The opinion of the court was delivered by: Dennis L. Beck United States Magistrate Judge
ORDER DISMISSING COMPLAINT FOR FAILURE TO STATE A CLAIM WITH LEAVE TO AMEND ECF NO. 6 RESPONSE DUE WITHIN THIRTY DAYS
Plaintiff Bryan David Bridgeford ("Plaintiff") is a prisoner in the custody of the Merced County Sheriff's Department. Plaintiff is proceeding pro se and in forma pauperis in this civil action pursuant to 42 U.S.C. § 1983. On May 16, 2012, Plaintiff filed his complaint. ECF No. 1. On June 15, 2012, Plaintiff filed his amended complaint. ECF No. 6.
The Court is required to screen complaints brought by prisoners seeking relief against a governmental entity or officer or employee of a governmental entity. 28 U.S.C. § 1915A(a). The Court must dismiss a complaint or portion thereof if the prisoner has raised claims that are legally "frivolous or malicious," that fail to state a claim upon which relief may be granted, or that seek monetary relief from a defendant who is immune from such relief. Id. § 1915A(b)(1),(2). "Notwithstanding any filing fee, or any portion thereof, that may have been paid, the court shall dismiss the case at any time if the court determines that . . . the action or appeal . . . fails to state a claim upon which relief may be granted." Id. § 1915(e)(2)(B)(ii). 2
A complaint must contain "a short and plain statement of the claim showing that the pleader 3 is entitled to relief . . . ." Fed. R. Civ. P. 8(a)(2). Detailed factual allegations are not required, but 4 "[t]hreadbare recitals of the elements of a cause of action, supported by mere conclusory statements, 5 do not suffice." Ashcroft v. Iqbal, 556 U.S. 662, 678 (2009) (citing Bell Atl. Corp. v. Twombly, 550 6 U.S. 544, 555 (2007)). Plaintiff must set forth "sufficient factual matter, accepted as true, to 'state a 7 claim to relief that is plausible on its face.'" Id. (quoting Twombly, 550 U.S. at 570). While factual 8 allegations are accepted as true, legal conclusions are not. Id. 9
II. Summary of Amended Complaint
Plaintiff was incarcerated at John Latorraca Correctional Center in Merced, California, where the events giving rise to this action occurred. Plaintiff names as Defendants Mark Pazin, Merced County Sheriff. Plaintiff also names a sergeant, three correctional officers, and medical personnel.*fn1
Plaintiff alleges the following. There was an incident which resulted in Plaintiff and his cell mate being taken to a holding cell. Plaintiff's cell was torn apart. All of Plaintiff's property was taken, including his mattress. Plaintiff was without a mattress for two weeks. Plaintiff never received a "true" due process hearing before being disciplined.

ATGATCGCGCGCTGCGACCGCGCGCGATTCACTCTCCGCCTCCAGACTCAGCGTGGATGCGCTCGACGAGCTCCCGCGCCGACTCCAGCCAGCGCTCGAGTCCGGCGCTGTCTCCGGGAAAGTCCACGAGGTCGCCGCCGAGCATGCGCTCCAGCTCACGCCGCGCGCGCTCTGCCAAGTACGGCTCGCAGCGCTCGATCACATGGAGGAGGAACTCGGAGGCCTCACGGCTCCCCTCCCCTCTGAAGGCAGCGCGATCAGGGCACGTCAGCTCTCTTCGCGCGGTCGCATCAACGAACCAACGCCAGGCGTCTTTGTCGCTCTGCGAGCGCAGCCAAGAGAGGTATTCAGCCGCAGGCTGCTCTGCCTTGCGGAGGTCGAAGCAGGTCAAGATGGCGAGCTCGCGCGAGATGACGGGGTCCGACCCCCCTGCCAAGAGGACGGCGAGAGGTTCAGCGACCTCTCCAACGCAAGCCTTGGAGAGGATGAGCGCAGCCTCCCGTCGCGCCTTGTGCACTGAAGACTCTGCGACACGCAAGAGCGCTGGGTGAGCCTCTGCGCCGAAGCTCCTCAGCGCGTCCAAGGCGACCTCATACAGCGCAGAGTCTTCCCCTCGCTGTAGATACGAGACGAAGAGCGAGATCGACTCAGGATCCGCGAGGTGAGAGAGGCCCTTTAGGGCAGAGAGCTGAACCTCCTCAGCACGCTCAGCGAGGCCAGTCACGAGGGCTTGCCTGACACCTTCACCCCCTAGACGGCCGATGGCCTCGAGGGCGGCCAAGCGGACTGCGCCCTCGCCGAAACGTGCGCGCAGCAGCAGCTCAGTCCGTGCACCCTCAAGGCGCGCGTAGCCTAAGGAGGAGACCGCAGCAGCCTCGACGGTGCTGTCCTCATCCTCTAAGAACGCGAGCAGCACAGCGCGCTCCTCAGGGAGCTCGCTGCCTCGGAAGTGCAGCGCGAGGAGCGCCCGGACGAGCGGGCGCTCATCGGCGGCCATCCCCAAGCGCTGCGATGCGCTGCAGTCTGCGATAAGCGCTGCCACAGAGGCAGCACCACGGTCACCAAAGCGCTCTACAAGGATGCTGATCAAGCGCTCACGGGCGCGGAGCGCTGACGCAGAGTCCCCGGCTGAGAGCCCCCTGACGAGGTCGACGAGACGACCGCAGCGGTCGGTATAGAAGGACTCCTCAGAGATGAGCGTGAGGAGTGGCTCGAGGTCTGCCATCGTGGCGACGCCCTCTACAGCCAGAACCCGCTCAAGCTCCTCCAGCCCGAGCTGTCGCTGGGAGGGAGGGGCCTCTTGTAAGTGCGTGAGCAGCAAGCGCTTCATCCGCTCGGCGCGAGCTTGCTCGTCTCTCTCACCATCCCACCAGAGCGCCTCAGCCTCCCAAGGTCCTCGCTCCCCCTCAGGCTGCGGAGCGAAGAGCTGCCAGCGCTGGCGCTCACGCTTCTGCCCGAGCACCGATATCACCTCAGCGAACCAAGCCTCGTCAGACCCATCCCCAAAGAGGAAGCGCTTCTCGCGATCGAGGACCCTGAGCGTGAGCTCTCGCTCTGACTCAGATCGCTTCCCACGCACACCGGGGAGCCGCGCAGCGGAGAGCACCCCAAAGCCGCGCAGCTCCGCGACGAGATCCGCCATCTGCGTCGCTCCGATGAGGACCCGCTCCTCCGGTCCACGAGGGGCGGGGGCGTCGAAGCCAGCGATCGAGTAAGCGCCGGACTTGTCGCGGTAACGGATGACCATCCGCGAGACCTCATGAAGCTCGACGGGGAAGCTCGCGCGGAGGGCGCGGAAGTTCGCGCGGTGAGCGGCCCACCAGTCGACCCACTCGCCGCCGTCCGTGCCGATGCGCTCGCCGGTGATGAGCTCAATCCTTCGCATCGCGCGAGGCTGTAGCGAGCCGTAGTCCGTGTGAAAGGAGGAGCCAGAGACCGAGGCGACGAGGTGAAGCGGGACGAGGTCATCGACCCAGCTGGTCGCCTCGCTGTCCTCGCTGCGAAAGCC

Plaintiff requests that he be compensated for a violation of Plaintiff's due process rights.
The Due Process Clause protects prisoners from being deprived of property without due process of law, Wolff v. McDonnell, 418 U.S. 539, 556 (1974), and prisoners have a protected interest in their personal property, Hansen v. May, 502 F.2d 728, 730 (9th Cir. 1974). However, while an authorized, intentional deprivation of property is actionable under the Due Process Clause, see Hudson v. Palmer, 468 U.S. 517, 532, n.13 (1984) (citing Logan v. Zimmerman Brush Co., 455 U.S. 422 (1982)); Quick v. Jones, 754 F.2d 1521, 1524 (9th Cir. 1985), neither negligent nor unauthorized intentional deprivations of property by a state employee "constitute a violation of the procedural requirements of the Due Process Clause of the Fourteenth Amendment if a meaningful post-deprivation remedy for the loss is available," Hudson, 468 U.S. at 533. California provides such a remedy. Barnett v. Centoni, 31 F.3d 813, 816-17 (9th Cir. 1994) (per curiam). 2
Plaintiff fails to state a claim against any Defendants. Based on Plaintiff's allegations, it is 3 unclear whether the deprivation was unauthorized, which would fail to state a claim. Additionally, 4 Plaintiff fails to allege when this incident occurred, or which Defendants caused the deprivation. See 5 Johnson v. Duffy, 588 F.2d 740, 743 (9th Cir. 1978) ("A person 'subjects' another to the deprivation 6 of a constitutional right, within the meaning of section 1983, if he does an affirmative act, 7 participates in another's affirmative acts, or omits to perform an act which he is legally required to do 8 that causes the deprivation of which complaint is made."). 9
To the extent that Plaintiff alleges liability against Defendant Pazin solely because of his supervisory role as sheriff, Plaintiff fails to state a claim. The term "supervisory liability," loosely and commonly used by both courts and litigants alike, is a misnomer. Iqbal, 556 U.S. at 677. "Government officials may not be held liable for the unconstitutional conduct of their subordinates under a theory of respondeat superior." Id. at 676. Rather, each government official, regardless of his or her title, is only liable for his or her own misconduct. Id. at 677. When the named defendant holds a supervisory position, the causal link between the defendant and the claimed constitutional violation must be specifically alleged. See Fayle v. Stapley, 607 F.2d 858, 862 (9th Cir. 1979); Mosher v. Saalfeld, 589 F.2d 438, 441 (9th Cir. 1978). To state a claim for relief under § 1983 for supervisory liability against Defendant Pazin, plaintiff must allege some facts indicating that the defendant either: personally participated in the alleged deprivation of constitutional rights, knew of the violations and failed to act to prevent them, or implemented a policy ...